Headache on Top of the Head: 9 Causes & What to Do

Updated in December 2022

A headache on the top of the head is usually caused by lack of sleep, quickly drinking a cold beverage, a direct blow to the head or a cold. It can occur with symptoms like fever, coughing and nausea. 

Although this symptom is not always a sign of a health condition, it can be serious if it occurs with other symptoms, like a seizure or vision loss. Headaches with these symptoms can occur with tumors and serious injuries, which require immediate medical attention. 

If the pain at the top of the head occurs frequently or emerges with other symptoms, you are advised to see a doctor for assessment and possible treatment. 

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What causes of pain at the top of the head?

The main causes of headaches felt at the top of the head include:

1. Direct trauma and injuries

A headache at the top of the head caused by a direct blow or mild injuries generally do not cause other symptoms. Nonetheless, some patients may also present with mild swelling, difficulty concentrating and insomnia in the following days. These symptoms usually resolve on their own within a few days. 

What to do: Pain at the top of the headache in this situations tends to improve after a few days. If pain persists for over a week, you should see a family doctor or neurologist for assessment. 

If you additionally have symptoms like vomiting, seizures, or loss of consciousness after the trauma, you should seek immediate medical attentions, as these can be signs of a more serious head injury.

2. Respiratory infections

Respiratory infections, like a flu or COVID-19, typically cause symptoms like coughing fever and congestion, however it can also cause a headache at the top of the head which worsens when leaning the head forward. Check out which other symptoms can occur with a viral infection. 

What to do: If you suspect you have an infection like the flu or COVID-19, you are advised to see a doctor to confirm a diagnosis. The doctor will recommend the most appropriate treatment, which may involve analgesic medication. You can also try these tips for a speedier recovery from your infection.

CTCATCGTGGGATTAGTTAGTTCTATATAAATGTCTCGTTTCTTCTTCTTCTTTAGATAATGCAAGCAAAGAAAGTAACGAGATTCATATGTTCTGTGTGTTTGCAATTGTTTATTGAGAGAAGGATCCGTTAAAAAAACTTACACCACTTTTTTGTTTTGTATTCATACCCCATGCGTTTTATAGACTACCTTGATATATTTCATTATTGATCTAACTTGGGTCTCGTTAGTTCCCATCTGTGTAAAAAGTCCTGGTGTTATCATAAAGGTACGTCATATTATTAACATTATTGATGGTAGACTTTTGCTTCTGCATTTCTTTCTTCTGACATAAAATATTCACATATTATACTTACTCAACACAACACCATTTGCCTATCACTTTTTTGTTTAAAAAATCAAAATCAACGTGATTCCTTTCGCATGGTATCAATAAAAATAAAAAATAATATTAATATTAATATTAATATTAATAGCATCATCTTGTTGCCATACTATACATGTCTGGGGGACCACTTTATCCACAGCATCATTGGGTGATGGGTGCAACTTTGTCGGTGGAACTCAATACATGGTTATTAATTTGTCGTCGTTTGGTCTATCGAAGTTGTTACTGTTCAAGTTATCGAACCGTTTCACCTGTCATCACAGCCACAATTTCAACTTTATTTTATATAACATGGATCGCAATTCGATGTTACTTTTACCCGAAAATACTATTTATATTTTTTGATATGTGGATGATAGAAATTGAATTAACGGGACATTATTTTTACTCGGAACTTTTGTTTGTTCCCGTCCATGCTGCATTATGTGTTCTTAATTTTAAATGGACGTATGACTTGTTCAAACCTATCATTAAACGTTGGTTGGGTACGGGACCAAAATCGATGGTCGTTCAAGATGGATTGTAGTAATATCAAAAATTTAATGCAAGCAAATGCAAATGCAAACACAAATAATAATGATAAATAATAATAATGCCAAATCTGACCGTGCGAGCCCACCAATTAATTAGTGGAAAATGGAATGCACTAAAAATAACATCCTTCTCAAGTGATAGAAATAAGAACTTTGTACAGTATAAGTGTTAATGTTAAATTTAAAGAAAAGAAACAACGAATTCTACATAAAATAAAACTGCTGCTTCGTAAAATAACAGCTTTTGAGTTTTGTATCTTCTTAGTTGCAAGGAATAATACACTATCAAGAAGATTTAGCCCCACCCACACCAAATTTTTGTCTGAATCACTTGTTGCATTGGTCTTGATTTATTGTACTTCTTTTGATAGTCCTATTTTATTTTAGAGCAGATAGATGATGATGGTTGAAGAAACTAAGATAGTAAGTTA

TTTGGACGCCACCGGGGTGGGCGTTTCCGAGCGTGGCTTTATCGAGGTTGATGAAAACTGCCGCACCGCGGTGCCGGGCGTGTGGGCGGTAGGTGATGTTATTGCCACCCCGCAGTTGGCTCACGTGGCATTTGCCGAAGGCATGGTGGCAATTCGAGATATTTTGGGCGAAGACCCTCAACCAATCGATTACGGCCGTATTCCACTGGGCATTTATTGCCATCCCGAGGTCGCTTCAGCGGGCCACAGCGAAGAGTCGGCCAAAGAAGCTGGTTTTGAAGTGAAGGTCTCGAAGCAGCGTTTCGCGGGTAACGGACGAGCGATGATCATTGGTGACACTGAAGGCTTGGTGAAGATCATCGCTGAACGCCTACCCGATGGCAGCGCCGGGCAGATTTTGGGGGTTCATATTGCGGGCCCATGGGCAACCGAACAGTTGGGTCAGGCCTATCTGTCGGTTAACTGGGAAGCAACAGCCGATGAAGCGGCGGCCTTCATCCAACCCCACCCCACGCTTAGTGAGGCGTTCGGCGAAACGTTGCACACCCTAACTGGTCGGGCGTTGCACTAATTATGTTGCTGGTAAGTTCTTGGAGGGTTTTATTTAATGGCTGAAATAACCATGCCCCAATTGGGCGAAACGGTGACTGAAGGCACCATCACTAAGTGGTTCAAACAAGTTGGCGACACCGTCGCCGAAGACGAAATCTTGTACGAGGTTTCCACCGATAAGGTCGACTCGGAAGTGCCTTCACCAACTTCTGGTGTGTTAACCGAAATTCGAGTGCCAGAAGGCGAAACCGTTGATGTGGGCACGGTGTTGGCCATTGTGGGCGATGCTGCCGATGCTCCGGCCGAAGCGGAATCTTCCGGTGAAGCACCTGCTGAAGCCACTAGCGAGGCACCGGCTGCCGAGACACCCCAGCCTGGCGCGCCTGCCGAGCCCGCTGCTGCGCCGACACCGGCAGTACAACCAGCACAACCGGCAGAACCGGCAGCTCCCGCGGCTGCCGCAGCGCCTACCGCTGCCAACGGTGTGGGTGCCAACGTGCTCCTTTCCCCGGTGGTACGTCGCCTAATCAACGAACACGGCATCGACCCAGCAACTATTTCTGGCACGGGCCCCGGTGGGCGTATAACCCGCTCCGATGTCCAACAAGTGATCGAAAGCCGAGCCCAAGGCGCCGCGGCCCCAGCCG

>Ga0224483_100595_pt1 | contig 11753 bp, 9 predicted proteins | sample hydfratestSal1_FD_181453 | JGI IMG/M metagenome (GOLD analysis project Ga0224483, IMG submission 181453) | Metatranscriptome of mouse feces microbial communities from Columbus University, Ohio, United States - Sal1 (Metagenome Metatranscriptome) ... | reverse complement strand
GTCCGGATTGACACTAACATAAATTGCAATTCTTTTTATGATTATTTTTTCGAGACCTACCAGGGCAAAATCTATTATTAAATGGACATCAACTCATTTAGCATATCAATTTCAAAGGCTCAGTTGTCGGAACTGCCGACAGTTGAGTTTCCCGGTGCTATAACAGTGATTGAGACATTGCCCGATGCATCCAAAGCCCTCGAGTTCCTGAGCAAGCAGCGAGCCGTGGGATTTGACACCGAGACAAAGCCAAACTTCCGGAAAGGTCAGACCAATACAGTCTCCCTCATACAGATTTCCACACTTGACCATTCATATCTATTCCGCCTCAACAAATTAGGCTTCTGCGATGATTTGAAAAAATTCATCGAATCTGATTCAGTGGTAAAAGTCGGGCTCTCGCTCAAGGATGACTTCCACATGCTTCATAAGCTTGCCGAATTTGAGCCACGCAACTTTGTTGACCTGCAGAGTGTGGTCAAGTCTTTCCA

3. Sinusitis

Pain at the top of the head caused by sinusitis usually affects the front of the head and is associated with a pressure or tightness sensation. Other symptoms, like yellow nasal discharge, fever and stuffy nose, can also occur. Although this condition presents similarly to a cold, symptoms are often more severe and worsen over time. Read about other symptoms associated with sinusitis.

What to do: Nasal irrigation can help to relieve symptoms temporarily, however it is important to confirm a diagnosis with a doctor. Treatment may involve the use of antibiotics or nasal decongestants. Learn about home remedies for sinus infection that you can use as a complement to your medical therapy. 

4. Tension headaches

Tension headaches can be felt at the top of the head, and usually are usually described as a tight or pressure type of pain. They usually do not cause other symptoms, and tend to emerge with anxiety or stress. In more severe cases, tension headaches can last for up to 7 days. 

What to do: Relaxation techniques can help to relieve pain from anxiety of stress. However, frequent tension headaches should be evaluated by a family doctor or neurologist. 

If confirmed, treatment may involve the use of analgesics (like acetaminophen or ibuprofen) and antidepressants (like amitriptyline) to reduce the frequency and intensity of headaches. 

5. Migraine